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A blog by Rob Whitehead (Director of Strategic Projects, Centre for London) on the London Funders 'Scenarios for London’s communities in 2023 and implications for funders' report – how it intersects with the London Futures project, and what next for London?
But thinking about what might lie ahead in the future can help to guide us to where we want to go.
If 18 months working on our London Futures project has taught me anything, it’s that future gazing is a difficult, but hugely rewarding exercise. The future can often feel impossible: events or circumstances can seem to be fixed or we might fail to see constraints or challenges on the horizon. But thinking about what might lie ahead in the future can help to guide us to where we want to go.
At the start of the pandemic, some questioned the value of long term thinking in a time of acute crisis. How could we possibily figure anything out about the future when we were busy worrying about a deadly disease and all of its consequences? Thankfully though it also gave way to a new hunger to question the status quo and explore the future in new ways.
Harnessing this appetite for exploration, in September 2020 we set out five plausible scenarios in our London at a crossroads report that could each be imaginable for London within the next 30 years:
For each one we imagined a city that had steered hard towards one particular set of priorities over a sustained period: broadly these were sustainability, fairness, jobs, health and safety, and devolution. We laid out what each route might mean in terms of net zero emissions, population growth and key policy areas like flood defence, airports and housing. These scenarios helped us to have conversations with Londoners about the direction they want the city to take.. We featured them in our Your Future London website where we asked Londoners to choose between different priorities.
We were not the first to use scenarios to develop our thinking about the future. It’s been a device used for decades by major firms, as well as government agencies. More recently Transport for London has embraced scenarios to help guide decision makers through, and out of, the pandemic.. And London First, the business organisation, built on this thinking, setting out their own transport scenarios in their Transport in London report early this year.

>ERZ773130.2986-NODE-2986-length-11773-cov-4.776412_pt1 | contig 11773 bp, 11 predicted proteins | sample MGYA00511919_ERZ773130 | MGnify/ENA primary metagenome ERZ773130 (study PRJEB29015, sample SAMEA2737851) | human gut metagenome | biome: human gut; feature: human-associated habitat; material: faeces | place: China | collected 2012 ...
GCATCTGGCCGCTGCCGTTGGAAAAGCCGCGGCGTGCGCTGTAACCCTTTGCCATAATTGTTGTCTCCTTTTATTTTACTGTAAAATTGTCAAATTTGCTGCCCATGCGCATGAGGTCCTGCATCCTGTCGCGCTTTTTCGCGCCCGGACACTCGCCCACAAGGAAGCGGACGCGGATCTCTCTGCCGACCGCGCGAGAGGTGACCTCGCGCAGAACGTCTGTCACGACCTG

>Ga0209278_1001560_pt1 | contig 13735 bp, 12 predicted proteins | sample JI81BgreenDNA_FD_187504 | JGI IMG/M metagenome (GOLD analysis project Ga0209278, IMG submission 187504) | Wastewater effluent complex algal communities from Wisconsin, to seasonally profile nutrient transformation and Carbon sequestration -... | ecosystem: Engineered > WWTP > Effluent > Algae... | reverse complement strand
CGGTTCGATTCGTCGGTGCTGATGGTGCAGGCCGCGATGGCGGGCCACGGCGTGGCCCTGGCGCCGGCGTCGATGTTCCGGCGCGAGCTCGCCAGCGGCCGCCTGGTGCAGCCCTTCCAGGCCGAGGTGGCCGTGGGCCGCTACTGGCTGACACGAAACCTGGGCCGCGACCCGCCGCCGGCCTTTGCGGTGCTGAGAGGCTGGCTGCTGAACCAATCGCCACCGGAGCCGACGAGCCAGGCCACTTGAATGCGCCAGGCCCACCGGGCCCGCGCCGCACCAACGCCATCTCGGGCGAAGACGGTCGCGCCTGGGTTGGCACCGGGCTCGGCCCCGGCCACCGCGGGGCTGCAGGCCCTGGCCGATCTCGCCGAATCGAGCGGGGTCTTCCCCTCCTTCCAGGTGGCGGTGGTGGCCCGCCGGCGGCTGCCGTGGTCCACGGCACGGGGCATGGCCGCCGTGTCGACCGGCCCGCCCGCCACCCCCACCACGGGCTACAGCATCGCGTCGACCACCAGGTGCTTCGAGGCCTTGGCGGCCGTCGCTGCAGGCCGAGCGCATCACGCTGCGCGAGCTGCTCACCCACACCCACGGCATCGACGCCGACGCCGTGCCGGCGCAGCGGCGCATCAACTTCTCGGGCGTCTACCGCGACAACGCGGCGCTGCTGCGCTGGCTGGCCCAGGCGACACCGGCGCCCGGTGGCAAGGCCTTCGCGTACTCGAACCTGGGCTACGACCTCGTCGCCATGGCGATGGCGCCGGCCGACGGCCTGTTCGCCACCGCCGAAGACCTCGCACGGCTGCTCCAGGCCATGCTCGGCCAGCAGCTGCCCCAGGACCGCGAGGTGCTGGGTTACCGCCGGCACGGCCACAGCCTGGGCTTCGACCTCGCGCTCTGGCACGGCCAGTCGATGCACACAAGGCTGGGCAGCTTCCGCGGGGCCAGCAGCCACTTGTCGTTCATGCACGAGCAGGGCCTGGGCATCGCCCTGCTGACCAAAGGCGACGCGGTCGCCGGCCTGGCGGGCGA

So its no surprise then that London Funders are also using scenarios to consider how best to meet the needs of London’s communities over the next two years.
They have crafted four possible futures:
A common feature in the report’s debate is how to bring about the desirable elements and mitigate the less desirable elements of each scenario. The discussions themselves can help spot bridges across policies that previously appeared to be at odds, for example by highlighting the health benefits to everyone of cheaper public transport.
Unsurprisingly there are similarities between many of the scenarios we and others have envisioned for London. There is a scenario where London’s economic growth is pursued at all costs, at the expense of many people living in our city. The 15-minute city idea too has caught the imagination of city planners.
There is also divergence. One of London Funders’ scenarios sees the pandemic leading to our social, economic and healthcare systems becoming so overwhelmed that local authorities and citizen-led initiatives have to step in. Pessimistic perhaps, but maybe more realistic given what we now know about the healthcare backlog and likely pressure on the public finances.
Perhaps the most strikingly different scenario of the London Funders set is that of ‘Not building back’. Characterised by uncertainty, isolation and mistrust this London Funders scenario envisions a bleak future where the lives of socially excluded people are most impacted, with more extreme responses like riots and limited access to healthcare and housing for non British citizens.
Scenarios are fabrications. They are an attempt to offer different prisms on the future, to break free of our mental corridors. But they are always shaped by our assumptions, values and perspectives.
Scenarios are fabrications. They are an attempt to offer different prisms on the future, to break free of our mental corridors. But they are always shaped by our assumptions, values and perspectives. Some sets of scenarios try hard to seem equally positive (we tried this in London Futures, though almost everyone we talked to preferred either 15-minute London or our Levelled Up London options).
The London Funders’ scenarios do not attempt this, perhaps wisely. To most the clear ‘winner’ would be ‘Building back better’, while the others serve as warnings. ‘Building back better’ maps across to elements of several of our scenarios, and focuses on reorganising the economy through increased public spending and progressive taxation. It sees the capital becoming more equitable, envisioning London as a hub for green businesses with a focus on shopping local.
The likelihood is that London’s future will be a mix of all of these scenarios, but focusing on connections and regeneration as ‘Building back better’ outlines does reflect some of the thinking coming out of our London Futures work. We know that this is the direction that Londoners want to take too and later in the autumn autumn we’ll be sharing a vision for the London we want to see.